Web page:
Working with Artful Life, the Rocky Mountain Youth Corps (RMYC), and several community groups—including the ID Healthy Communities Coalition, the South San Pedro Neighborhood Association and the Elder Homestead Neighborhood Association—the groups designed and created a mobile “pop-up” park on a vacant plot of land within the ID. From January to May of 2019, Artful Life artists worked with neighborhood groups to co-design the park; the community vision for the park included lots of art. Following the design, RMYC employed youth to work with TNC to build mobile benches and containers set on wheels. The final installation also included three 4-sided murals around rain barrels and a large metal and plexi-glass sculpture called “Iris,” which casts colorful geometric shadows on the ground.
The park’s Community Build Day was August 3, 2019, and at least 50 community members volunteered to install the park that officially opened on August 6, 2019. Through the remainder of the year, volunteers from the community helped to maintain the space. Though the pop-up park was a temporary feature in the neighborhood, it brought joy to the neighborhood and partners by transforming a vacant lot into a green space. The project also received a lot of attention.
Local News Coverage of the Mobile Pop-Up Park:
- New Mexico In Focus, a Production of NMPBS: “Pop-up Park” Blooms in ABQ’s International District
- The Albuquerque Journal: Pop-Up Park is Cool
- KRQE: Teens build benches, shade structures for ‘Pop Up Park’
Once the park is dismantled in 2020, pieces of it will be distributed throughout the community to different organizations. While finding new locations for the entire mobile park proved to be a challenge, project leaders learned valuable lessons and made lasting connections throughout the development of the project, and confirmed that:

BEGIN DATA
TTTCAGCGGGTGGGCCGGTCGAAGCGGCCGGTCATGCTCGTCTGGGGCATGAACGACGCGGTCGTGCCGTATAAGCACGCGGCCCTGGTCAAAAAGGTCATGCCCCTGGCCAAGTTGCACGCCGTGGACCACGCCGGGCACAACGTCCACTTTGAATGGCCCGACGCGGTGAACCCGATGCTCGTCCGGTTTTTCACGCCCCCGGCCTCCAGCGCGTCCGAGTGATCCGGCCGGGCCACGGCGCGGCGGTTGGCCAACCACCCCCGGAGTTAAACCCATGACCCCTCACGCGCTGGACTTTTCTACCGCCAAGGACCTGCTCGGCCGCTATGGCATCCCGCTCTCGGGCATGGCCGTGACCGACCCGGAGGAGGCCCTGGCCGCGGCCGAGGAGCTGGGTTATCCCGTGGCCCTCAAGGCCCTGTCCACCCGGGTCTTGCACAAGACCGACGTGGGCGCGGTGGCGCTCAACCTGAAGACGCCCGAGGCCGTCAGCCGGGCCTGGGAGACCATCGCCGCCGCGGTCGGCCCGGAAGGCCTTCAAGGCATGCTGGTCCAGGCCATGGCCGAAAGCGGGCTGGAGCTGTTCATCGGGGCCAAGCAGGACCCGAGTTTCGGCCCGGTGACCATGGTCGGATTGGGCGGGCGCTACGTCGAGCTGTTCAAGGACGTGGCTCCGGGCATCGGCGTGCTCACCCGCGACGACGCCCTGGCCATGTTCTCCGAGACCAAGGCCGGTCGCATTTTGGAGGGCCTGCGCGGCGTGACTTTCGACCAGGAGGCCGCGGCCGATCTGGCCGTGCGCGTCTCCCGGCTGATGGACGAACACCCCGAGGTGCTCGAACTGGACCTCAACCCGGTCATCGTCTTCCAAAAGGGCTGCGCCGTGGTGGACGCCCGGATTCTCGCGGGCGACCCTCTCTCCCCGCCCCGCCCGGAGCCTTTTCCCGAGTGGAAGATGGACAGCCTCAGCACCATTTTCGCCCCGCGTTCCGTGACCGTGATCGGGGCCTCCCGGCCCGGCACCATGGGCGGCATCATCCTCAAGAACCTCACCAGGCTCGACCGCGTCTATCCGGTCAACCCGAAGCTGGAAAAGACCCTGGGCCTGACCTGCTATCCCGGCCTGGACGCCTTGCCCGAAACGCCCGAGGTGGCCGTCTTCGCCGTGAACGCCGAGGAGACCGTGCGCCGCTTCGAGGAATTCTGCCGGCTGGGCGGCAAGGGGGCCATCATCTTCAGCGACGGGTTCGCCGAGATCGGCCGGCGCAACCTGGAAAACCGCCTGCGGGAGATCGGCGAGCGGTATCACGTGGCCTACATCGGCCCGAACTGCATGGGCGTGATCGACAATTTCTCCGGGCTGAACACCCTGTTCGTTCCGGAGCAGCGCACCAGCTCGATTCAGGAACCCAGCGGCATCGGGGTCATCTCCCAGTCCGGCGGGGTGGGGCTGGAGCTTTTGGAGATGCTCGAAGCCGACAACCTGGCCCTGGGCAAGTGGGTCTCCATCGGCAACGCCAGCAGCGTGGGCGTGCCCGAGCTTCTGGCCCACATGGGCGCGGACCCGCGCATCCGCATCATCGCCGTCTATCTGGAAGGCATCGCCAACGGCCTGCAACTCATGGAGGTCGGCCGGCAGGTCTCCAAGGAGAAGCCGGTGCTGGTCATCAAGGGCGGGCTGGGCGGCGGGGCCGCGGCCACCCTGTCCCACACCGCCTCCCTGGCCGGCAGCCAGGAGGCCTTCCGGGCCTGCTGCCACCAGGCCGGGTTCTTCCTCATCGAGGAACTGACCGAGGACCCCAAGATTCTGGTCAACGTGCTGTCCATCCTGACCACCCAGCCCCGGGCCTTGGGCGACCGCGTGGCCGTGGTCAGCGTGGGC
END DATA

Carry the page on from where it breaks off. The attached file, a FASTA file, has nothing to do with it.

- the community is invested in designing, building and maintaining green spaces for its residents; and,
- mobile structures can be built and installed in a fun and efficient manner that provides employment skills to youth and brings multiple other benefits to the community.
Through a related project, TNC’s Urban Conservation Program continues to support green spaces in the South Valley by planting trees throughout the region—another initiative funded in 2018 by a NFWF Resilient Communities grant.
The Middle Rio Grande: A Unique Federal Partnership Location
The Middle Rio Grande is a unique location within the 19 designated Federal Partnerships. With its arid climate and diverse cultural setting, the challenges that the waterway faces in the urban sections of the river are different than those in more temperate climates. To combat these challenges, members of the Middle Rio Grande Federal Partnership are working to enhance natural habitats and promote water conservation. Through projects large and small—like the Mobile Pop-Up Park—partners are working to elevate community ideals for the common good and overall public health.
Resources and Further Reading
- The Nature Conservancy: Improving Quality of Life by Bringing Nature into the City
- The Nature Conservancy: Urban Conservation in New Mexico
- USGS publication: Chapter 4: The hydrologic system of the Middle Rio Grande Basin
For more information pop-up parks and their benefits, see:
- Next City: Pop-Up Parks Lead to More Biodiversity in Cities, Study Finds
- The Commons: The Rise of Pop-Up Parks
- Ground Play San Francisco: Parklet-O-Matic: A step-by-step process of implementing a parklet in San Francisco and A Look at the Human Impact of Parklets
- National Association of City Transportation Officials: Urban Street Design Guide: Parklets